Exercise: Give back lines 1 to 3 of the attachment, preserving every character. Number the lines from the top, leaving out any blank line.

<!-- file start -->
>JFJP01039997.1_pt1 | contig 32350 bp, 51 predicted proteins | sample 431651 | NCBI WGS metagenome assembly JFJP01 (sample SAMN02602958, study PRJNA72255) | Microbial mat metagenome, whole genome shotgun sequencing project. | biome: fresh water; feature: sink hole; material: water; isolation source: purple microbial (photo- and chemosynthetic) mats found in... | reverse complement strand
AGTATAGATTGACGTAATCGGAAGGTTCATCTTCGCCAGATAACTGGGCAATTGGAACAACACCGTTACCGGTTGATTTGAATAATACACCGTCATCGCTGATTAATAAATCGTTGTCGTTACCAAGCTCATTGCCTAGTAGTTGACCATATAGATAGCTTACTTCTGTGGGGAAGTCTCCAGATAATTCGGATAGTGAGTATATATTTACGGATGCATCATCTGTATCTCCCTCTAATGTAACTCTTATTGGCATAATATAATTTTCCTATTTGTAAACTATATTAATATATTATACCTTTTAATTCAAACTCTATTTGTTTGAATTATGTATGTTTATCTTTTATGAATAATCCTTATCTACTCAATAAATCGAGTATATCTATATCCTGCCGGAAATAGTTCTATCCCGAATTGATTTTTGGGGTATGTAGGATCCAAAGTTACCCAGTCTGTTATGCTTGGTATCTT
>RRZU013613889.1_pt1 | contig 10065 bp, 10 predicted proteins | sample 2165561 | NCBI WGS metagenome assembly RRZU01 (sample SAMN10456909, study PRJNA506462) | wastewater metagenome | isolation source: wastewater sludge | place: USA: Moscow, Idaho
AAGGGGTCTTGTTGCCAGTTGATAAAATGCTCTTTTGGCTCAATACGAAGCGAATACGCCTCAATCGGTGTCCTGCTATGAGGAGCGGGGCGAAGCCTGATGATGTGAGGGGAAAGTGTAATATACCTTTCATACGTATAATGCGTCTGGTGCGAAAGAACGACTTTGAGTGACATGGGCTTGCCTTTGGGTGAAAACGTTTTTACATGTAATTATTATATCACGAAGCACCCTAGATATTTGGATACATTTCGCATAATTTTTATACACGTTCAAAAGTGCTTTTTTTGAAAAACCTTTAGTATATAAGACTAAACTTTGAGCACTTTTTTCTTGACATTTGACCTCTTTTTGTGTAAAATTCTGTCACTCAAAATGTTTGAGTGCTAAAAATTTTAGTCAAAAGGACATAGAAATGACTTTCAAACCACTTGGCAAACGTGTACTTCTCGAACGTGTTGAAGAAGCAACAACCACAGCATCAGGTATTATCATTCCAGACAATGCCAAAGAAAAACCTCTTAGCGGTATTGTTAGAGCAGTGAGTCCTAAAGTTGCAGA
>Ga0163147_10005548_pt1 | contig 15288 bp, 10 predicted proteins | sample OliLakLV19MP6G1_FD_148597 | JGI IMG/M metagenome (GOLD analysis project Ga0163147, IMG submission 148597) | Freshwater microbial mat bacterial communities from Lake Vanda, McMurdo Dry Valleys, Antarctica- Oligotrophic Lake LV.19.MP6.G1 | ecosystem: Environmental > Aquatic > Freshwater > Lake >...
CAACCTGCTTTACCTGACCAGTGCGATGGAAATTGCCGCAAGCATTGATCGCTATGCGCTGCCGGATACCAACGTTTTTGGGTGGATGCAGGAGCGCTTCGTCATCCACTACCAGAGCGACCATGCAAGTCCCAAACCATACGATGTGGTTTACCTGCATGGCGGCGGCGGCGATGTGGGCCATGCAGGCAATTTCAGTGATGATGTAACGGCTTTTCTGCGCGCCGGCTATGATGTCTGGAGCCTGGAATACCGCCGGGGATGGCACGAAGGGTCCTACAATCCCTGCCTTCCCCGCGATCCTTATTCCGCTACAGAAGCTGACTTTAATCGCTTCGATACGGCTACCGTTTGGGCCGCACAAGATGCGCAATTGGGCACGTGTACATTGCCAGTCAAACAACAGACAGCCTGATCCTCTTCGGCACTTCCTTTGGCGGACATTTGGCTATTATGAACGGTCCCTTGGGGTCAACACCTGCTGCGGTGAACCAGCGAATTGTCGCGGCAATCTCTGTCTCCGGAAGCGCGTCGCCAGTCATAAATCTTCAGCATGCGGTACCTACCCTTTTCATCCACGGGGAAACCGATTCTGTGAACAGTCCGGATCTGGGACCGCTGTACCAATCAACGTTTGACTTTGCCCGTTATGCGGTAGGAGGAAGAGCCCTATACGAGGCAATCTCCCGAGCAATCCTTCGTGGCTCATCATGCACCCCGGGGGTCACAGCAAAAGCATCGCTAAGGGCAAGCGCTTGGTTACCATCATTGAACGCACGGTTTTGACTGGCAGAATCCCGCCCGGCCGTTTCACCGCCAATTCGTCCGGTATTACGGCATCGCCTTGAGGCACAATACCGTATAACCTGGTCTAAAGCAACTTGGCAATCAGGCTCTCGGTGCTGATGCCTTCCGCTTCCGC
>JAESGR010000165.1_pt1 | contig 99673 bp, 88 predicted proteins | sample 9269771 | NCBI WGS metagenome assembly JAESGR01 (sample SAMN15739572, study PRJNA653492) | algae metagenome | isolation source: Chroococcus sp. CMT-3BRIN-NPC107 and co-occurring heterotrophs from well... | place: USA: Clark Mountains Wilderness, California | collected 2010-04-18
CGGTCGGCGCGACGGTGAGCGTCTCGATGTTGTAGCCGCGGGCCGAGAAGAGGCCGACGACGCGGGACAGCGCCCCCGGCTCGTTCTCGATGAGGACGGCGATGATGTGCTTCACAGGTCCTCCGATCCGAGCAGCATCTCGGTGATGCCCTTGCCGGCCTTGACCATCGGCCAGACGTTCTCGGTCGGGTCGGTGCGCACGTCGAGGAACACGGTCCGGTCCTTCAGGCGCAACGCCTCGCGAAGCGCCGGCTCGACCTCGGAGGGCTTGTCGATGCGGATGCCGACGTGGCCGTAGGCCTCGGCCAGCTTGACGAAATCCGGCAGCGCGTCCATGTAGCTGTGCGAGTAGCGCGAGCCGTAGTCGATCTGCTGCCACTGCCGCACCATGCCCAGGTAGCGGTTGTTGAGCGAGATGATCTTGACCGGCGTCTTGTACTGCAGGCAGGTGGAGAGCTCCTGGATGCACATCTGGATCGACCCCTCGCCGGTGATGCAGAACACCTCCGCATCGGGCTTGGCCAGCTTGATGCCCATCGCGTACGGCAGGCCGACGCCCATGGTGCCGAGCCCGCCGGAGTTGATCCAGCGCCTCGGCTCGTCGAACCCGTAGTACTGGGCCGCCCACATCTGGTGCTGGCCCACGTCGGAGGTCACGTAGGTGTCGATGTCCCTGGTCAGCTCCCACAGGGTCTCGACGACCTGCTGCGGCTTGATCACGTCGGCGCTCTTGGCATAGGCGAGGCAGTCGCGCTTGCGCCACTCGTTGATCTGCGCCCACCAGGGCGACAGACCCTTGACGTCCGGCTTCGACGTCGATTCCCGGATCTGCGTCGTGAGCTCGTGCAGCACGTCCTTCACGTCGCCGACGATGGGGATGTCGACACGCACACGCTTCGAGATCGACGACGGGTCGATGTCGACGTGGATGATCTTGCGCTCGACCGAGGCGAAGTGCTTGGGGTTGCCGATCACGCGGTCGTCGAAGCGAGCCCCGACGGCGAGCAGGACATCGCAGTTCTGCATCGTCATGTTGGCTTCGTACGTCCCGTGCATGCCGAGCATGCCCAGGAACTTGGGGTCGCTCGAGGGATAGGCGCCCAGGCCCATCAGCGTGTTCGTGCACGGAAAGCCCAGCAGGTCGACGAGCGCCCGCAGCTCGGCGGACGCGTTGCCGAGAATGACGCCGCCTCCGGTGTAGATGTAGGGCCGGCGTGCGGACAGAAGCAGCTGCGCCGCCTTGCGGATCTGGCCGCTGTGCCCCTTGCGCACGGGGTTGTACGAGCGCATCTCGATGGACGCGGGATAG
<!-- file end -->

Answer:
>JFJP01039997.1_pt1 | contig 32350 bp, 51 predicted proteins | sample 431651 | NCBI WGS metagenome assembly JFJP01 (sample SAMN02602958, study PRJNA72255) | Microbial mat metagenome, whole genome shotgun sequencing project. | biome: fresh water; feature: sink hole; material: water; isolation source: purple microbial (photo- and chemosynthetic) mats found in... | reverse complement strand
AGTATAGATTGACGTAATCGGAAGGTTCATCTTCGCCAGATAACTGGGCAATTGGAACAACACCGTTACCGGTTGATTTGAATAATACACCGTCATCGCTGATTAATAAATCGTTGTCGTTACCAAGCTCATTGCCTAGTAGTTGACCATATAGATAGCTTACTTCTGTGGGGAAGTCTCCAGATAATTCGGATAGTGAGTATATATTTACGGATGCATCATCTGTATCTCCCTCTAATGTAACTCTTATTGGCATAATATAATTTTCCTATTTGTAAACTATATTAATATATTATACCTTTTAATTCAAACTCTATTTGTTTGAATTATGTATGTTTATCTTTTATGAATAATCCTTATCTACTCAATAAATCGAGTATATCTATATCCTGCCGGAAATAGTTCTATCCCGAATTGATTTTTGGGGTATGTAGGATCCAAAGTTACCCAGTCTGTTATGCTTGGTATCTT
>RRZU013613889.1_pt1 | contig 10065 bp, 10 predicted proteins | sample 2165561 | NCBI WGS metagenome assembly RRZU01 (sample SAMN10456909, study PRJNA506462) | wastewater metagenome | isolation source: wastewater sludge | place: USA: Moscow, Idaho